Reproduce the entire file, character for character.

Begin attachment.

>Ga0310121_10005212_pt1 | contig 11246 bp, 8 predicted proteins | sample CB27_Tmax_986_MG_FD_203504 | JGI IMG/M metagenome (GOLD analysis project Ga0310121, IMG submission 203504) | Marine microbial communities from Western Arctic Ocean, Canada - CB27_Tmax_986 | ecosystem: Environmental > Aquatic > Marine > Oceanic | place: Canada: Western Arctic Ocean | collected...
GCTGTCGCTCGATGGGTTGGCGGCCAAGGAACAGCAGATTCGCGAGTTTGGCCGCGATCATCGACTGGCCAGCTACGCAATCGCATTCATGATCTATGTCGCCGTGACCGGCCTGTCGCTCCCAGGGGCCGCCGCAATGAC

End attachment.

>Ga0310121_10005212_pt1 | contig 11246 bp, 8 predicted proteins | sample CB27_Tmax_986_MG_FD_203504 | JGI IMG/M metagenome (GOLD analysis project Ga0310121, IMG submission 203504) | Marine microbial communities from Western Arctic Ocean, Canada - CB27_Tmax_986 | ecosystem: Environmental > Aquatic > Marine > Oceanic | place: Canada: Western Arctic Ocean | collected...
GCTGTCGCTCGATGGGTTGGCGGCCAAGGAACAGCAGATTCGCGAGTTTGGCCGCGATCATCGACTGGCCAGCTACGCAATCGCATTCATGATCTATGTCGCCGTGACCGGCCTGTCGCTCCCAGGGGCCGCCGCAATGAC